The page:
Chip Kelly took a beating in 2015. In December, Kelly was fired before the end of his third season as head coach of the Philadelphia Eagles with his team 6-9.
But it's a new year and Kelly has been given a chance to prove himself all over again with the San Francisco 49ers. And now, as the Niners prepare for the opening of training camp later this month, some see him as the best addition the franchise made this offseason.
Elliot Harrison, an analyst for NFL.com, recently ranked Kelly at No. 20 in his review of the NFL’s 32 head coaches – a surprisingly good grade for a coach seemingly ridden out of Philadelphia on a rail.
Harrison, however, believes Kelly’s main failure was in his work overseeing personnel decisions, not in his coaching.
“For the flurry of criticism that found its way to Kelly, does anyone realize he was fired short of finishing his third year … with a 26-21 record?” wrote Harrison. “Never mind that the Philly squad he took over had gone 4-12 in the season before his arrival. The issue for Kelly has been twofold: A) The buzz around his revolutionizing the pace of the game (or inability to do the same) blurred the lines of what defines a successful tenure; and B) his personnel decisions. Take him to task all you want on the latter, but if we’re talking strictly coaching, hasn’t he earned this opportunity with the 49ers?”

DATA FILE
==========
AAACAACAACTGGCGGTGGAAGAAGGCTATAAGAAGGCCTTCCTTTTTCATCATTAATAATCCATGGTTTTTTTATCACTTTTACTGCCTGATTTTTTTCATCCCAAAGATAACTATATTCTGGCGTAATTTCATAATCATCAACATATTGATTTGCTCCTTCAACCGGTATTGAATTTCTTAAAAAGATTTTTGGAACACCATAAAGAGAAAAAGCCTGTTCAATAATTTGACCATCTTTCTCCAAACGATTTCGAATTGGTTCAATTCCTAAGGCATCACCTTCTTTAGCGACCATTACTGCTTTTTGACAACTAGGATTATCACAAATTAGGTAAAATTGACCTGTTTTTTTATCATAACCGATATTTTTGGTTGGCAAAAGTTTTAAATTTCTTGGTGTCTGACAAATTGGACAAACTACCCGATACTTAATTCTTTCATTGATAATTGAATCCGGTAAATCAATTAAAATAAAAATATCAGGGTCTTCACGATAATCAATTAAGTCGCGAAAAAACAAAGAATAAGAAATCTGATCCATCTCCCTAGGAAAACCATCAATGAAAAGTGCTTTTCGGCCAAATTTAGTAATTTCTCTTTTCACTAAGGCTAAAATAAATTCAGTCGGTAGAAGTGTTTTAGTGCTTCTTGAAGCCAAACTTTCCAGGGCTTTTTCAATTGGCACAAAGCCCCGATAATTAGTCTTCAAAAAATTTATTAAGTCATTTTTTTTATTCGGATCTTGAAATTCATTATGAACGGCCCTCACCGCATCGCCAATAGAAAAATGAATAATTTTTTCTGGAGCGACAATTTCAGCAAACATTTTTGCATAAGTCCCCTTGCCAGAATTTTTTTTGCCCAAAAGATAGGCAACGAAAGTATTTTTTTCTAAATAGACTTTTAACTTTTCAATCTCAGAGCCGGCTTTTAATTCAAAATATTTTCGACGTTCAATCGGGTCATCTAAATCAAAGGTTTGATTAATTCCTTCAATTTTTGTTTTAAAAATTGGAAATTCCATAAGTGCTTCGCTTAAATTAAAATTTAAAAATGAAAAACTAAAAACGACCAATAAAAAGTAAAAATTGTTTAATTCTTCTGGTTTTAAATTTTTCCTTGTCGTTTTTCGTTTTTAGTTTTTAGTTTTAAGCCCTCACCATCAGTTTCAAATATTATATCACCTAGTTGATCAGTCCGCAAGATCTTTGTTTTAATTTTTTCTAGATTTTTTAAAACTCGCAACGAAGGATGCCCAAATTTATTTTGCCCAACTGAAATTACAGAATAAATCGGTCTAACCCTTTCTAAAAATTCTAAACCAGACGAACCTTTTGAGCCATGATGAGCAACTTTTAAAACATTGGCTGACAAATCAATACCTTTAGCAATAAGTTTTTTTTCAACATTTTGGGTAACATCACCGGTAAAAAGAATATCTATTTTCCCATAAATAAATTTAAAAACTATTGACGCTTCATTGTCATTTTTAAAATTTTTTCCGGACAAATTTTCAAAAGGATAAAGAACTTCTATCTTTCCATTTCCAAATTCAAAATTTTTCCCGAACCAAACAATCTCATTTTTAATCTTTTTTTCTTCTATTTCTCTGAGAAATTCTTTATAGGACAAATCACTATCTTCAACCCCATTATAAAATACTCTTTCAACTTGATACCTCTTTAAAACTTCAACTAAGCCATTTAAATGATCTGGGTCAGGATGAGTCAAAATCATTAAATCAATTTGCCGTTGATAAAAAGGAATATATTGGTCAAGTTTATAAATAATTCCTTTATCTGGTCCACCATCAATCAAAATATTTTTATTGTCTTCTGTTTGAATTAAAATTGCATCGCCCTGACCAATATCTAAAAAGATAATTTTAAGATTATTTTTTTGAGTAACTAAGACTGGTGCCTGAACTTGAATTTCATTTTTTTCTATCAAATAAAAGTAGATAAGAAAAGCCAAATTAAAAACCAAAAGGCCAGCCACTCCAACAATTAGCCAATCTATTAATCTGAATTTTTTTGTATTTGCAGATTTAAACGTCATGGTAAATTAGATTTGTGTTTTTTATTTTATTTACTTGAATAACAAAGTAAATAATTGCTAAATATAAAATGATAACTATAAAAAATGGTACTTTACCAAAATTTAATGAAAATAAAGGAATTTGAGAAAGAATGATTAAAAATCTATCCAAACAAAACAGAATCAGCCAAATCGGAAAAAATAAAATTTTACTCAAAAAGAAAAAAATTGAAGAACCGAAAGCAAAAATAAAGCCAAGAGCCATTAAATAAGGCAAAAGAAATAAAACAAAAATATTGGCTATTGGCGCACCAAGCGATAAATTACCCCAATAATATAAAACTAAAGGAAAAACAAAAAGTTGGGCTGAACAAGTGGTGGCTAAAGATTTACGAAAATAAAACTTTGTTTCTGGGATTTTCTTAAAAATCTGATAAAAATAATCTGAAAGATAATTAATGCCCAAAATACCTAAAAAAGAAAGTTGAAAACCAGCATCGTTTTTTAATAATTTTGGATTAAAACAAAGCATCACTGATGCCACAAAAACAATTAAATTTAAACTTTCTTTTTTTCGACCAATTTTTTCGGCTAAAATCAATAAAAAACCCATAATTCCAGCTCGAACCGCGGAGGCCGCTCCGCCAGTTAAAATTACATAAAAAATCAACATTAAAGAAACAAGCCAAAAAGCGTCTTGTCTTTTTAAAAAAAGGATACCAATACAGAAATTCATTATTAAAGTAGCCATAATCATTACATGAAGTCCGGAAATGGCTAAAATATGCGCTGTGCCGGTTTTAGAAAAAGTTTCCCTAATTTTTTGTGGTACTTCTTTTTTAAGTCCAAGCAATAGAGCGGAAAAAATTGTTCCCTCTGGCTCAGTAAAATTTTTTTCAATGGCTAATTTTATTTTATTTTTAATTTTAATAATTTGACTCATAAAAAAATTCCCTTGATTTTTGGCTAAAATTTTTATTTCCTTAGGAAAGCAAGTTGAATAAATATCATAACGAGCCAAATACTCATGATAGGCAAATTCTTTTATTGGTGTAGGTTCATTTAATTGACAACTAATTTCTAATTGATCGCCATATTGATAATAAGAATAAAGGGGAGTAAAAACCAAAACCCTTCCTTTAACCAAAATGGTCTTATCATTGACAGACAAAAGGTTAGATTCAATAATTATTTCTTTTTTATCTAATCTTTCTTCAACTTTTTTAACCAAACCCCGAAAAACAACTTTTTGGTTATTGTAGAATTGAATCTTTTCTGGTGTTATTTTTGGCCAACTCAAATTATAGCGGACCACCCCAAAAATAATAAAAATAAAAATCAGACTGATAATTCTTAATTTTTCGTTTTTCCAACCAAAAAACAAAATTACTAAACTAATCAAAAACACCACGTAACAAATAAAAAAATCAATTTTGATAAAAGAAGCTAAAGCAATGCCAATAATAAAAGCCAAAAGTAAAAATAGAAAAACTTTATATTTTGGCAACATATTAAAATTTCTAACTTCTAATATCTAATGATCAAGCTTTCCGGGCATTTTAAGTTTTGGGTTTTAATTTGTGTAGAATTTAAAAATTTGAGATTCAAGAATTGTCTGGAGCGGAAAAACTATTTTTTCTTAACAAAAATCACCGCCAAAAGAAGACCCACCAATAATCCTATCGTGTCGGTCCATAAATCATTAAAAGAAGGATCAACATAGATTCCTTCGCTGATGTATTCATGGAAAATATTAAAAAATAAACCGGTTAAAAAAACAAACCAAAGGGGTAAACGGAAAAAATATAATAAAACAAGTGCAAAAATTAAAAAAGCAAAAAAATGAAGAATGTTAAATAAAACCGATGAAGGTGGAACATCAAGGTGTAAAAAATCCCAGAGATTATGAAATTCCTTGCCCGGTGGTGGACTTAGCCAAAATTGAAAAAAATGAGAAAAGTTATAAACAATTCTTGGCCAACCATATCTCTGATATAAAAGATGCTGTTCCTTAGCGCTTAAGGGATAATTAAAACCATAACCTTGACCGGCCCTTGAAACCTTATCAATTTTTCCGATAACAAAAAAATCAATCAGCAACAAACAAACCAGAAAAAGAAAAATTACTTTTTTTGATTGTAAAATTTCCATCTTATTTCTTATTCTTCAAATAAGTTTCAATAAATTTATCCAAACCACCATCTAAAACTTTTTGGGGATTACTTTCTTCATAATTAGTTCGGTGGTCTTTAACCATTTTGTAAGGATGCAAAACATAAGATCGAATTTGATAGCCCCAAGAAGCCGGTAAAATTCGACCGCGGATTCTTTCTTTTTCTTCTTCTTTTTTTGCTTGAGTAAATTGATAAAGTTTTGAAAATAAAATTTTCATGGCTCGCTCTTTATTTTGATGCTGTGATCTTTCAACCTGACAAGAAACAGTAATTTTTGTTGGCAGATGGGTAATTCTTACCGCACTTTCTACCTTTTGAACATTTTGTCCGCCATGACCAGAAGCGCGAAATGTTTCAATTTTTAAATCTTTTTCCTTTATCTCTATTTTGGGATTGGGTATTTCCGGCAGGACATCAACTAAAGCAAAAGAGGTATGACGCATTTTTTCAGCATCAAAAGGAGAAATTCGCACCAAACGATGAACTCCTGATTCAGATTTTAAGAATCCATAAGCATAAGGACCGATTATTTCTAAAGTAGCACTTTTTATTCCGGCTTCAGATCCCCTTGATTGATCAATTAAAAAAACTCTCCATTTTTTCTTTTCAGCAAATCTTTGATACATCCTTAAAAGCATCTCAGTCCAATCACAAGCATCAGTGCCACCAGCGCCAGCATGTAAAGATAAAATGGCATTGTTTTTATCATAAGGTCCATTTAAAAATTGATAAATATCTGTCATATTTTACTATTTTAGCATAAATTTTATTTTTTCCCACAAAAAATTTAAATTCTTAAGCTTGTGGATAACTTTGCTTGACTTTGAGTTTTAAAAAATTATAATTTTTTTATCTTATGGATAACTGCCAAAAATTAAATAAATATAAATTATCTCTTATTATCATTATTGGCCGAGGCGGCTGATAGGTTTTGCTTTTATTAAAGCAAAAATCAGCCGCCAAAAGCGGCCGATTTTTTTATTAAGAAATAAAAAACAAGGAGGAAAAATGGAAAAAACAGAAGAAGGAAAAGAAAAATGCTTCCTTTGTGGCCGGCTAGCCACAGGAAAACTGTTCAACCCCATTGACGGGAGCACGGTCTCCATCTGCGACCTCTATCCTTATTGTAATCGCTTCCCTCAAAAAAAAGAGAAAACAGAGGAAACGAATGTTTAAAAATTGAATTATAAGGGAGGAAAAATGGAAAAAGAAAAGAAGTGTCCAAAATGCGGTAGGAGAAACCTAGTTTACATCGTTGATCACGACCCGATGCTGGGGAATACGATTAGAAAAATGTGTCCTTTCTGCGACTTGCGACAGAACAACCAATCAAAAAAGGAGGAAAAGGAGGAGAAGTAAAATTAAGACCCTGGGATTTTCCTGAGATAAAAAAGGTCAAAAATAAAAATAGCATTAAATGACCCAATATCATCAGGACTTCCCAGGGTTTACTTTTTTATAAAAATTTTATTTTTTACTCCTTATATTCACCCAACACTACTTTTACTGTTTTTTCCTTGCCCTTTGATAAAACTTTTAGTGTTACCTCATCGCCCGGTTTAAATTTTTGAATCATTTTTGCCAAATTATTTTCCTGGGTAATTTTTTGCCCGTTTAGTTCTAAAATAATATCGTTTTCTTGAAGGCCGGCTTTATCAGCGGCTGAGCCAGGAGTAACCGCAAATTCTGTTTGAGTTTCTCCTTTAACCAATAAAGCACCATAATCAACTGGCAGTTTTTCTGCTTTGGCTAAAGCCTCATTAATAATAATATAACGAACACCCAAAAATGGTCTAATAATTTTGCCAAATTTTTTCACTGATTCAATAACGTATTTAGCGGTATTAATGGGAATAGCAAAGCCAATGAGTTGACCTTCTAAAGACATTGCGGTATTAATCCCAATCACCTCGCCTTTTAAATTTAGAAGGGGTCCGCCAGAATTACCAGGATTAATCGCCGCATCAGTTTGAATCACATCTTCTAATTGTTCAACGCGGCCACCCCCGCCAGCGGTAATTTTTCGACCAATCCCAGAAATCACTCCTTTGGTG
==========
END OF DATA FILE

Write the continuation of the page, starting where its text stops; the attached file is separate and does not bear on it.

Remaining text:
Certainly, Kelly was a miracle worker when he took over the Eagles, guiding them to back-to-back 10-6 seasons and a playoff spot in his first season. Offensively, the Eagles were a challenge for opponents. They went from being the 29th-ranked offense the season before to No. 4 in 2013. The Eagles were No. 3 in 2014 and even 13th in his final season, when he was fired.
The 49ers are hoping Kelly can engineer the same turnaround in 2016 after the 49ers offense ranked 31st in yards and 32nd in points in 2015. And – at least so far – Kelly seems to be operating well with general manager Trent Baalke, who will be in charge of personnel. Kelly won’t be able to make the kind of mistakes he did in Philly, when he ejected such talents as LeSean McCoy and DeSean Jackson and brought in quarterback Sam Bradford and DeMarco Murray, who both fell far short of expectations.
Harrison’s recent evaluation is similar to one by Sports Illustrated’s NFL writer Melissa Jacobs, who gave the 49ers props for deciding to part ways with Jim Tomsula after one season and hiring Kelly. Kelly, she noted, has run dynamic offenses wherever he’s been – and even turned quarterback Nick Foles into a Pro Bowler with the Eagles.
The 49ers, she wrote, were bold in bringing Kelly aboard.
“Kelly stands apart from the retread head coaches and coordinators who rose through the conventional NFL pipeline,” she wrote. “He is a visionary who changed the college game and was on his way to changing the NFL game before this (2015) disastrous season.
“Because Kelly is so unique and will either succeed or fail unconventionally in San Francisco, he will make his mark one way or another. And with the Kelly Era upon us, the 49ers fan base can finally move on from Jim Harbaugh.”